A school and cultural center dedicated to preserving the ancient craft of producing qvevri has been built in Georgia's main wine region, Kakheti. The Qvevri School and Academy, located in the town of Ikalto, 110 km east of the Georgian capital, Tbilisi, is set to open in mid-2017.‘The school will have a scientific research centre for studying how clay from different periods [of history] were used in making different kinds of vessels,’ says Bishop Davit Makharadze of the wine-producing Alaverdi Monastery in Kakheti, and who helped develop the concept for the school. ‘Also, we are also considering to conduct classes in foreign languages as there is a growing interest from foreigners in our heritage.’
The project has been financed by the World Bank Group, costing over $1 million, and is being implemented by the Municipal Development Fund of Georgia under the country’s Ministry of Regional Development and Infrastructure.Georgia’s traditional qvevri winemaking method involves pouring crushed grapes with their juice, stalks and pips into the hand-made clay vessels, which are then sealed and buried in the earth for fermentation and ageing to take place. As there is little, if any, chemical or technological intervention, this method has gained a strong following by natural wine producers throughout the world, including the United States, France, Italy, Croatia and Austria.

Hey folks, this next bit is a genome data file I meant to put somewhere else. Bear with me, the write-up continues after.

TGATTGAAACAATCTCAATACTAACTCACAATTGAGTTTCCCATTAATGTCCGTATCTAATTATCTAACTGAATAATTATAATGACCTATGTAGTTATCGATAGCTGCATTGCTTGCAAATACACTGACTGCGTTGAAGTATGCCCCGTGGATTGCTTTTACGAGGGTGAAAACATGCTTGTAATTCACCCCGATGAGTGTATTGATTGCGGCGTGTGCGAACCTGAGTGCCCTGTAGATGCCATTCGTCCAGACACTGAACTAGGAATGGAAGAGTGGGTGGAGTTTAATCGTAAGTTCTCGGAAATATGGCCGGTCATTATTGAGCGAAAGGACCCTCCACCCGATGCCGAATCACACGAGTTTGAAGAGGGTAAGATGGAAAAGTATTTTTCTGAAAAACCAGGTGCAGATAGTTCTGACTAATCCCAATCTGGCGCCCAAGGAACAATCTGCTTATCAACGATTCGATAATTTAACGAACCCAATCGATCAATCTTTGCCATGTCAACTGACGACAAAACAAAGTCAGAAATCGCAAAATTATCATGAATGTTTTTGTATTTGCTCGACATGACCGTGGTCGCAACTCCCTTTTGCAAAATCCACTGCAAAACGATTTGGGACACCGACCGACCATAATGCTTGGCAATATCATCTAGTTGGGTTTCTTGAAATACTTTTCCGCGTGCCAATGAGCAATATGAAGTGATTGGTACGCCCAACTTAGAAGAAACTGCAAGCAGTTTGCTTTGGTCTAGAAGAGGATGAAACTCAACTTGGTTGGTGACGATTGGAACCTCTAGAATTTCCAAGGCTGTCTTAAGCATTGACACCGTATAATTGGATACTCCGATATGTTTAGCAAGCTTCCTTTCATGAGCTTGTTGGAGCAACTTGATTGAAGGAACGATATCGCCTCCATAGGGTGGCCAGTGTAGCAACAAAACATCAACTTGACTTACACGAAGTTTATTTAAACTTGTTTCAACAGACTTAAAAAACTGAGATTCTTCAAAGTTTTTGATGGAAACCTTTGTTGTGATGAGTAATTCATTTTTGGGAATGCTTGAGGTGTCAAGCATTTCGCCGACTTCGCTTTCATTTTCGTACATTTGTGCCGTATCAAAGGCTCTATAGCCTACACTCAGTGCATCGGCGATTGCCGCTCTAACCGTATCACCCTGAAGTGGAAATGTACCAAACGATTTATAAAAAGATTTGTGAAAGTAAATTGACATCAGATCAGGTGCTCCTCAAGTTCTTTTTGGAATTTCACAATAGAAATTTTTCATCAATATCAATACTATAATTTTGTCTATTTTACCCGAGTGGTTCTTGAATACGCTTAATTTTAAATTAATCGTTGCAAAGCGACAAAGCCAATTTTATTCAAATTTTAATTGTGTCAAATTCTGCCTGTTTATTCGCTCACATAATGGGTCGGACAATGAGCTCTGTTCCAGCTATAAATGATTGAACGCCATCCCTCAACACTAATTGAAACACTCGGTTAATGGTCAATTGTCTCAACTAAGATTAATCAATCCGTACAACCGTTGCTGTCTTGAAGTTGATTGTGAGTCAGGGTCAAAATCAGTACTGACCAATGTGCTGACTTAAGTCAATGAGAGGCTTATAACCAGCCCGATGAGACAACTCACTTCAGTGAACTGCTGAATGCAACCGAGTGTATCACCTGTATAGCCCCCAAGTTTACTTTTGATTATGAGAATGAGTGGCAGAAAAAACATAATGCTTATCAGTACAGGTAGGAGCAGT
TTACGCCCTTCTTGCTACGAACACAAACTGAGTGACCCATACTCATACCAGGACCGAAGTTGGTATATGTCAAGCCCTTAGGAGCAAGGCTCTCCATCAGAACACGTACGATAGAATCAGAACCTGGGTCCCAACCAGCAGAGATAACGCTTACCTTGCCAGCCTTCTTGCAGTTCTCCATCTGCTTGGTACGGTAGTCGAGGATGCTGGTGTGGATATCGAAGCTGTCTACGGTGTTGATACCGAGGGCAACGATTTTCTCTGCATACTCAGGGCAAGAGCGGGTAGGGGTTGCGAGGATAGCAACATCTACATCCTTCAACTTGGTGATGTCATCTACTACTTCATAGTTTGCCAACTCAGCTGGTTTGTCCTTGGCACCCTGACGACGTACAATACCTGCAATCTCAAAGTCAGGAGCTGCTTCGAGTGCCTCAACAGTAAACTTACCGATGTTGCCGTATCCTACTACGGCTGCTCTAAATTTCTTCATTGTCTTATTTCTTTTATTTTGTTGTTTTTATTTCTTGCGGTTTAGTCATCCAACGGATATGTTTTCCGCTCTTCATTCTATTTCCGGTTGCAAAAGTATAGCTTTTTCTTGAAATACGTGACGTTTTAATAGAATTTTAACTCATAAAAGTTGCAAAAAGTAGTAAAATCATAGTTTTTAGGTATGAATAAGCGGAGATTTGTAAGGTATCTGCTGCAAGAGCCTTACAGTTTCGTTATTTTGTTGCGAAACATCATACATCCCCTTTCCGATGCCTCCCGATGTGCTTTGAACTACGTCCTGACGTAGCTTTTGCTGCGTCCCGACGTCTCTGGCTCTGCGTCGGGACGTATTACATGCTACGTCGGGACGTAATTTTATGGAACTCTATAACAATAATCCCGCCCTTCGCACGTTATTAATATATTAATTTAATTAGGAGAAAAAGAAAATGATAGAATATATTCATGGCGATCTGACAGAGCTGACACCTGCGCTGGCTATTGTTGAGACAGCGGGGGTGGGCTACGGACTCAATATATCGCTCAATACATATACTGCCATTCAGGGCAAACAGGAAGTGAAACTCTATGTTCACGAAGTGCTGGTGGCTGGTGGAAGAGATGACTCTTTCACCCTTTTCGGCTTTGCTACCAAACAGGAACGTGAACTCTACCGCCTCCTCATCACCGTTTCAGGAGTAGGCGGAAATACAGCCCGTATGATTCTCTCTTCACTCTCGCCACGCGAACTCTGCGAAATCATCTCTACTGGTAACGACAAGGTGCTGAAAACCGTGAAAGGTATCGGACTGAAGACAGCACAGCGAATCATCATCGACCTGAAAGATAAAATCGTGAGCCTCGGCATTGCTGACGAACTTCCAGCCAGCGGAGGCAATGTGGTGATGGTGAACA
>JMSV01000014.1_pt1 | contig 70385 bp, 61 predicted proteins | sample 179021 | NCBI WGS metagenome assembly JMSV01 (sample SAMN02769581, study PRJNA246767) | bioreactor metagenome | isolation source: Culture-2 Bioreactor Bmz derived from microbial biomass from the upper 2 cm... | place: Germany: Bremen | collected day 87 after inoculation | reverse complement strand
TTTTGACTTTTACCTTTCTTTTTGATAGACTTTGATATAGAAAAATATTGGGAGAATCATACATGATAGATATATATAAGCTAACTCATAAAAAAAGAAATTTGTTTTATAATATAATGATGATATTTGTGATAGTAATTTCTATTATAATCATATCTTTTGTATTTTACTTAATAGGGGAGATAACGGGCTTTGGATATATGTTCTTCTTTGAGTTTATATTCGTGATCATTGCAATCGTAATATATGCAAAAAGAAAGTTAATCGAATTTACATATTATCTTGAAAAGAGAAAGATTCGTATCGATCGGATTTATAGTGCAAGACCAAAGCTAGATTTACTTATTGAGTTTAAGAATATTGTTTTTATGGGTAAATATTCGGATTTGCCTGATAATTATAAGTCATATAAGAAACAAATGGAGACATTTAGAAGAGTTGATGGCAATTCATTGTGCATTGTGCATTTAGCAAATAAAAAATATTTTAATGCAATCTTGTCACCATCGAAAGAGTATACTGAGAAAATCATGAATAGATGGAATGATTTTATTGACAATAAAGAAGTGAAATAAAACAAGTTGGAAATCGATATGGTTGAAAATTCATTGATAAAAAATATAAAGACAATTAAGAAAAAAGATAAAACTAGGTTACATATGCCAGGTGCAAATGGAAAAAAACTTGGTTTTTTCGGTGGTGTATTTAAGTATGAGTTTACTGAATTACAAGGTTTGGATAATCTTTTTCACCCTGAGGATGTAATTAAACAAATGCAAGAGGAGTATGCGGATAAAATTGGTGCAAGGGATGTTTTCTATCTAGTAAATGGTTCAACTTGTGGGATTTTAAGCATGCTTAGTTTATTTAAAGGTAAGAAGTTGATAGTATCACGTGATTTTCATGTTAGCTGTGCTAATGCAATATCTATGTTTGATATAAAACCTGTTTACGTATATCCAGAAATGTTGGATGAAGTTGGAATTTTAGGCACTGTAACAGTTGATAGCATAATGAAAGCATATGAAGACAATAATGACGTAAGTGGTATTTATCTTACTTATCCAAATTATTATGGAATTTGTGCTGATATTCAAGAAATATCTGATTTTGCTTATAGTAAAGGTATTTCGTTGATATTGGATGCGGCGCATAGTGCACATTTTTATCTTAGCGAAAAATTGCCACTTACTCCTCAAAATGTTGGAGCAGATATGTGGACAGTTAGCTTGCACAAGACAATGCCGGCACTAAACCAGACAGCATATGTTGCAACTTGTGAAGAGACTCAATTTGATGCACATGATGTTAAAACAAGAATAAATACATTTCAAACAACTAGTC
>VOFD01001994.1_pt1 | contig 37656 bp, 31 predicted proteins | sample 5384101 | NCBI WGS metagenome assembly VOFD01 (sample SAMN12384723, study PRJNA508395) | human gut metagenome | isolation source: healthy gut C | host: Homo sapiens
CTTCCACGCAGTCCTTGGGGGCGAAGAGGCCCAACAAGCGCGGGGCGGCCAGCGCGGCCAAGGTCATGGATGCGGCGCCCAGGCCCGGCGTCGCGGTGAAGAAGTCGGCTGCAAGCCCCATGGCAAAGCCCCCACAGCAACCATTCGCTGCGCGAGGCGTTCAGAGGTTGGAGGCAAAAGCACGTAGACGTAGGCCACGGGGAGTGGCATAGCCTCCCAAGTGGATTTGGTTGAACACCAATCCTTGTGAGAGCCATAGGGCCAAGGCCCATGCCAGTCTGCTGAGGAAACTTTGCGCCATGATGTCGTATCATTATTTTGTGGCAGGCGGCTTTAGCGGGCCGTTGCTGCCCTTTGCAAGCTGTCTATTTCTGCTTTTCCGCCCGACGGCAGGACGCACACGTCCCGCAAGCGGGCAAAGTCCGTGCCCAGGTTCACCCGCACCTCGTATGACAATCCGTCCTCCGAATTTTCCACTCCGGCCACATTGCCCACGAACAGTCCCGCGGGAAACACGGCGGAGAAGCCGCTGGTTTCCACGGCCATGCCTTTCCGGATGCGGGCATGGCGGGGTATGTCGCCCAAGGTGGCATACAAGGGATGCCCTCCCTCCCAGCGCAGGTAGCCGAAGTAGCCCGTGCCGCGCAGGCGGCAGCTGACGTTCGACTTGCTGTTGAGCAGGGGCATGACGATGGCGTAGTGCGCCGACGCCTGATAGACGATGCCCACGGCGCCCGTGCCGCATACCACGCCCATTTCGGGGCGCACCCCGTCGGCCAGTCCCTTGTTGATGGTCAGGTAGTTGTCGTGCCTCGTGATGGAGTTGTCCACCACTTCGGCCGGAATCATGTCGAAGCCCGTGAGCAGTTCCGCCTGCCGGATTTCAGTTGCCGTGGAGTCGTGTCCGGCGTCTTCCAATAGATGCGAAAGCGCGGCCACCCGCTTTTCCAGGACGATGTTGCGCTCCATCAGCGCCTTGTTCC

‘I like the style of wine from a qvevri, because it is so ‘close to the earth’,’ says Manuel Ploder of Weingut Ploder-Rosenberg in Steiermark, Austria. ‘Everything takes its time. There is such a nice expression of the phenols. The flow of energy is so good. In fact, I am looking to buy more Georgian qvevri.’
Darrel Joseph is wine journalist based in Vienna and began writing about the wines of Central, Eastern and South-Eastern Europe in 1995. For full text of article, please visit Decanter's website.
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